As part of the reform process of a sport that was written off as a militaristic anachronism, the Sydney Games will also be the first Olympics where female modern pentathletes have been allowed to compete, and in Allenby and Cook, Britain will be fielding a particularly strong duo, both with real medal chances.

From beginning as a six-year-old with the Spooners and West Dartmoor Pony Club, Allenby, aged 26, was European champion in 1997 and World Cup overall winner in 1998. She finished sixth in the recent World Championships to finally secure her place in the British team.

The 28-year-old Cook had made the team earlier, winning an Olympic qualifying event in March. She has since won a silver medal at the European Championships and finished ninth at the worlds. In a sport where a centimetre off target in the shoot, or the unlucky draw of a volatile pony can make the difference between first and 12th, both women are forces to be reckoned with in Sydney.

"Pentathlon can be a pretty unpredictable event," Allenby said yesterday, in a break from training at the University of Bath centre of excellence, where she, Cook and the rest of the British élite squad is based. "There's probably six girls out there who could win it on the day. It's just a matter of having a day where you perform perfectly in all five disciplines."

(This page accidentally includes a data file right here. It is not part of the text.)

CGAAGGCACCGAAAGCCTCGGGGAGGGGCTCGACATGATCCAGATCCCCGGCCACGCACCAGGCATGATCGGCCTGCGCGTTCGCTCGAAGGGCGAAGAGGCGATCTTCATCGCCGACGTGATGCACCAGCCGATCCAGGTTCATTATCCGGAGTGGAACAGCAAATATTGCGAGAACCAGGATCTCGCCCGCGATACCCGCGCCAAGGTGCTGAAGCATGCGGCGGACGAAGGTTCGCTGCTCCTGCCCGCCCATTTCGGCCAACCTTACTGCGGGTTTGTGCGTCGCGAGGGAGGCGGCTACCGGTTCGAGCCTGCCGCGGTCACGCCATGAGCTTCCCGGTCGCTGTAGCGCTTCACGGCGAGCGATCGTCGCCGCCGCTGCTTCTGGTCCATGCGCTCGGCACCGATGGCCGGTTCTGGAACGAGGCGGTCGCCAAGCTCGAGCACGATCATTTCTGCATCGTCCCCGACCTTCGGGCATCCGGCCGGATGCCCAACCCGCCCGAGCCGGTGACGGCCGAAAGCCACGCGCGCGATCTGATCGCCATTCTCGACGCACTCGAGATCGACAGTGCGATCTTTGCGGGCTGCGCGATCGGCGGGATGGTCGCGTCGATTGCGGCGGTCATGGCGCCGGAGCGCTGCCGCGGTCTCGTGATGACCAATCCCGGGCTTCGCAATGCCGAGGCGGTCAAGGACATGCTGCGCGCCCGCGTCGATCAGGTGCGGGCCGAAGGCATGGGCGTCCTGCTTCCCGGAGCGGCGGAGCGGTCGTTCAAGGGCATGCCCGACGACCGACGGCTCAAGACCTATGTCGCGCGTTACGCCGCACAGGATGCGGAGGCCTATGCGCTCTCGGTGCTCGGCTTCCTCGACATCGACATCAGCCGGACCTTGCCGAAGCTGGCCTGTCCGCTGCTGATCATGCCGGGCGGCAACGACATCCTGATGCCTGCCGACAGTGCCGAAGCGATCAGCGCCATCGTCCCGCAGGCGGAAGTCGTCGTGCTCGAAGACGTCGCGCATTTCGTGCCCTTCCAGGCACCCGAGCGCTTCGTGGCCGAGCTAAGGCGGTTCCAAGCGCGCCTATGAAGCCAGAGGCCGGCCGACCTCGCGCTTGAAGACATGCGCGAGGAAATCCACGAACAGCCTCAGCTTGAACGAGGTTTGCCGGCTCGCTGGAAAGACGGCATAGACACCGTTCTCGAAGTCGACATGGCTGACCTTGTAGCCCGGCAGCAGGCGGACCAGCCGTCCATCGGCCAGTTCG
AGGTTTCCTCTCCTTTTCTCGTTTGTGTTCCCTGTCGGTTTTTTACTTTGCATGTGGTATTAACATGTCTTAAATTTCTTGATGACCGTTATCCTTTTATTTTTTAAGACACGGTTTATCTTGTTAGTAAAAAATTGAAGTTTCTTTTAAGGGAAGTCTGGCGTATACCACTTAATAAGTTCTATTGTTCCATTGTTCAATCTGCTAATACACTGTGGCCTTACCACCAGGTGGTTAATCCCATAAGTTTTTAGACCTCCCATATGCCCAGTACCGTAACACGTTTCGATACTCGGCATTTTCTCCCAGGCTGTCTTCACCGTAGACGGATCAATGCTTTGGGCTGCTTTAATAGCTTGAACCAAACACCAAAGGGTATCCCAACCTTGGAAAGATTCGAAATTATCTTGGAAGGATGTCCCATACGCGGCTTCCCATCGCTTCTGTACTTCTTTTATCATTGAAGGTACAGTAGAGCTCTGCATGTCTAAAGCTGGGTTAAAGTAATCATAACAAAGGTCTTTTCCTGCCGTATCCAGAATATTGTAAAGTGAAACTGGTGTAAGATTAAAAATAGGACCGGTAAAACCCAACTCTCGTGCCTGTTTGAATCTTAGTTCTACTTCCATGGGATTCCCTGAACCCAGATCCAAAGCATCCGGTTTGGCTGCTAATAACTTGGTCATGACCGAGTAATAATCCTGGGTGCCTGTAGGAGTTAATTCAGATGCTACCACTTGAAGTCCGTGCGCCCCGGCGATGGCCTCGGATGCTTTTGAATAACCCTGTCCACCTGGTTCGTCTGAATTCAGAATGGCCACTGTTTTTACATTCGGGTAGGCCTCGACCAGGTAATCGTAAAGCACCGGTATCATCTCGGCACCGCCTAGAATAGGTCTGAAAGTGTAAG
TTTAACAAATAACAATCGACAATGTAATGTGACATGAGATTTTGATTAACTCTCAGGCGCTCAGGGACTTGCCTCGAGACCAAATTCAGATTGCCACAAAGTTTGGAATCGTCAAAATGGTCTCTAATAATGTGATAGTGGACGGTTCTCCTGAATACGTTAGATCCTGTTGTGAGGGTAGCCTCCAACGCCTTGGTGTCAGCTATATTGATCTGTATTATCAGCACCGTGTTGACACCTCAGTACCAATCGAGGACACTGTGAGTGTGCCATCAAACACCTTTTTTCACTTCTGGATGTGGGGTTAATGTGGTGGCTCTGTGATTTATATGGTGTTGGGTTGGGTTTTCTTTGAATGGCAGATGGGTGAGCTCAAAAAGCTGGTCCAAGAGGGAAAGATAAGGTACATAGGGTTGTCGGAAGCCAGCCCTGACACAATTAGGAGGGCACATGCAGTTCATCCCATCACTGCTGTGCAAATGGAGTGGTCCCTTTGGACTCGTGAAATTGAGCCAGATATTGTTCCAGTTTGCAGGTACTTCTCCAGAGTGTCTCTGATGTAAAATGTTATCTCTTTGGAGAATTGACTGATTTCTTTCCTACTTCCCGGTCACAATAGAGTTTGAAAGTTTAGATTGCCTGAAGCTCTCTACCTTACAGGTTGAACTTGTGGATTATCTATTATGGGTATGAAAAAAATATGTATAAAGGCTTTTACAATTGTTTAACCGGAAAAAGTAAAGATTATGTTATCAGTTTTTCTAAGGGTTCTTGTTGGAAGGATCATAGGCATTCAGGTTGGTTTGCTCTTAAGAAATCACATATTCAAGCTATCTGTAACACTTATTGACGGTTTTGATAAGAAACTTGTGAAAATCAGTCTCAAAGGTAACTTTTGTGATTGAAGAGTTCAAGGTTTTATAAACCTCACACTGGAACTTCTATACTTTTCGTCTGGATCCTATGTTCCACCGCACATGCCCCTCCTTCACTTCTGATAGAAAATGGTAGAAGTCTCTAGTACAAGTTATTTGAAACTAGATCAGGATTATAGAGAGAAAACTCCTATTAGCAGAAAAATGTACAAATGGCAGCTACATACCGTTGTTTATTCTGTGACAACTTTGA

With a fairly modest £400,000 annual budget of Lottery funds for a 20-strong squad, the Bath centre has already been producing results, with the women especially delivering the goods, in the form of one gold and two silver World Championship team medals in the last two years. Sadly, there will be no team event in Sydney (the team manager, Dominic Mahoney, won Olympic team bronze in 1988, the last British medal in this sport). And even 14th place at this year's World Championships was not good enough to get another Briton, Georgina Harland, one of the slots allocated to each nation.

Like all sport at this level, modern pentathlon demands total dedication. Cook, who is a qualified GP, gave up her medical practice to concentrate on her Olympic training. "There will be a lot of excitement, a lot of pressure in Sydney," she says. "Neither Kate or myself, or any of the other competitors, will have ever experienced that sort of pressure before."

Cook is rated to be at least one minute faster over the 3,000m run than any other pentathlete (she won a cross-country Blue at Oxford University). Under the handicap system employed by the sport, the competition's points leader after four events is sent off with a lead over the second-placed pentathlete equivalent to her points advantage - thus, whoever crosses the finishing line first will be the gold medallist. If, come the run in Sydney on the final day of the Olympics, Cook starts within one minute of the leader, or Allenby is handily placed (she has been in the top three of her last three World Cups), then success will be within their reach.

Yet according to Allenby, the gold medallist will be the woman who succeeds in the pentathlon's sixth discipline: "The person who wins in Sydney will be the person who wins up here," she says, tapping the side of her head.